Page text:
Toyota Aust will know its fate by mid-year

Toyota says it should know by the middle of the year whether it will keep manufacturing cars in Australia beyond 2018.

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Toyota was Australia’s top-selling brand for the 11th consecutive year in 2013, with nearly 215,000 vehicles sold – almost twice that of nearest rival Holden, according to industry figures released on Monday.

The company also had the most popular vehicle, with the Corolla notching up sales of more than 43,000.

But despite its popularity, Toyota says it has been put under “unprecedented pressure” since Holden announced it would close its Australian manufacturing operations.

In order to continue manufacturing cars here, Toyota Australia will need to win the contract to make the next generation Camry for export, Toyota executive director of sales and marketing Tony Cramb said.

“Holden’s decision at the end of last year puts unprecedented pressure on Toyota and that makes it more difficult for us to be the sole manufacturer here in Australia,” Mr Cramb said.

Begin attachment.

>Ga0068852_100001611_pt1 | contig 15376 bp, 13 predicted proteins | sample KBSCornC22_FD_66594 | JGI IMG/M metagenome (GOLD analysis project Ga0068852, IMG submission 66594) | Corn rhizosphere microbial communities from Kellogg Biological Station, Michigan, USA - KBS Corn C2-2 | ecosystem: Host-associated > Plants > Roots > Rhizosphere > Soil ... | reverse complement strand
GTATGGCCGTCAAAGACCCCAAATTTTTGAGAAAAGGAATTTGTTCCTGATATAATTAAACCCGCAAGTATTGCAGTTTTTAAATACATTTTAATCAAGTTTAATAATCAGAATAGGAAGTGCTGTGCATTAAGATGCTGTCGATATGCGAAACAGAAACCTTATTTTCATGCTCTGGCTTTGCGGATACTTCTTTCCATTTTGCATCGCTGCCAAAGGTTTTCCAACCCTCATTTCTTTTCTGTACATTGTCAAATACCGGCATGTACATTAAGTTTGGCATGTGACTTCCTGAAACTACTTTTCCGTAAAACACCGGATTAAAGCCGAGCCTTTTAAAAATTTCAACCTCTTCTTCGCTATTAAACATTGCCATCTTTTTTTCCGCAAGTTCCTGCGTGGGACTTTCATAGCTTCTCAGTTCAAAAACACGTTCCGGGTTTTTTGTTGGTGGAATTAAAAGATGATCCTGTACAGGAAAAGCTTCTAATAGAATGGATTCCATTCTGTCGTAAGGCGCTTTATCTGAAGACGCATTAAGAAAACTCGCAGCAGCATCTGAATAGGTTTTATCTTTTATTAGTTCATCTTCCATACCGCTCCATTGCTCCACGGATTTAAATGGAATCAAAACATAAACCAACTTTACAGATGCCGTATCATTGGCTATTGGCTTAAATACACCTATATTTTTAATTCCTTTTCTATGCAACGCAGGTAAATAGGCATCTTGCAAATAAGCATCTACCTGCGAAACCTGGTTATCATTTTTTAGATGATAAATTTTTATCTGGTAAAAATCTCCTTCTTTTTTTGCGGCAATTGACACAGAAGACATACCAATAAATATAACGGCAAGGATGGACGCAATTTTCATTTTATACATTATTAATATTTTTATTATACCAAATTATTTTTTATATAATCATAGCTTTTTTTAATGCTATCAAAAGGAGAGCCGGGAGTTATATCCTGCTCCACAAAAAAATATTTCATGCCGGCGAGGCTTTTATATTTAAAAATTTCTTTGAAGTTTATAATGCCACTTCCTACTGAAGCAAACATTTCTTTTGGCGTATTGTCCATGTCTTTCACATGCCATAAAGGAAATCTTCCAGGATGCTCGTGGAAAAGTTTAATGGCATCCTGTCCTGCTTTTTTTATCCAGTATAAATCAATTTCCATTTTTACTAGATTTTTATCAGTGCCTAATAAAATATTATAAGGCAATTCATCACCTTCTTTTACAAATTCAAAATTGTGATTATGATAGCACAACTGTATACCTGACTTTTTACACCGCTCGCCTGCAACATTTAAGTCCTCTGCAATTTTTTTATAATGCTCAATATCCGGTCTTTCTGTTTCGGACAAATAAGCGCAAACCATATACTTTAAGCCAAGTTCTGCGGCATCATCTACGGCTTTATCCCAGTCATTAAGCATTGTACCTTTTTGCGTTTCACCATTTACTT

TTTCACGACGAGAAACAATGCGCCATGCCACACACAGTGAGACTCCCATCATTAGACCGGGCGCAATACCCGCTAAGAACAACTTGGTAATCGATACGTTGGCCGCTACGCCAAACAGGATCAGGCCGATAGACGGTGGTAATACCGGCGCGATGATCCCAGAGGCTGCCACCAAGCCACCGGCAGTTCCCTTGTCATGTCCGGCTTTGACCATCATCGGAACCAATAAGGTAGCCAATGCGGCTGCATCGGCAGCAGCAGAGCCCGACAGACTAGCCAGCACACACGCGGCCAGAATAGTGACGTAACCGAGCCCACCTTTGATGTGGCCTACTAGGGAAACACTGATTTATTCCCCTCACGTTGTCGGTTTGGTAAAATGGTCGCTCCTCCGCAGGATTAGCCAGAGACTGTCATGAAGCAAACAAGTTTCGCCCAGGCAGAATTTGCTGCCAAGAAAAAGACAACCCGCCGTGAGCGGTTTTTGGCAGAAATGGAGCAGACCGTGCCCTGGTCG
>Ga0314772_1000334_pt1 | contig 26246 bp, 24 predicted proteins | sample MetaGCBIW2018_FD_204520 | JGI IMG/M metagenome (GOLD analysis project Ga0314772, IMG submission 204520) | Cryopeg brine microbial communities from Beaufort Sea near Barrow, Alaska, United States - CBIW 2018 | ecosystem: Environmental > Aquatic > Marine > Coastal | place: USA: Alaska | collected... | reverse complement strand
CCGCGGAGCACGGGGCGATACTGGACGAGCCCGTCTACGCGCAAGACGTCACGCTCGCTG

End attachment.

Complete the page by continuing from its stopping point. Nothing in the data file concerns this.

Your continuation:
“In order to secure that status, we need to earn the next generation of Camry with export.

“We still need to compete with other plants around the globe for the right to produce that vehicle.

“We have an internal transformation project underway at this point in time, to try and reduce our manufacturing costs here in Australia so that we can, in fact, earn that right.

“The decision about the next generation of Camry with export will be made this year, more than likely by the middle of the year.”

Australians bought a record number of motor vehicles in 2013, helped by increasing demand for sports utility vehicles (SUV), the Federal Chamber of Automotive Industries said.

More than 1.13 million vehicles were sold nation-wide during the year, up from 1.11 million in 2012.

Of the Australian-made cars, sales of Holden Commodore slipped nine per cent to 28,000, while Toyota Camry sales were also down nine per cent to 25,000 and the Holden Cruze fell 32 per cent to 24,421.

Holden announced late last year it would close its local manufacturing operations by 2017, while Ford has said it will close its Geelong and Broadmeadows factories in 2016.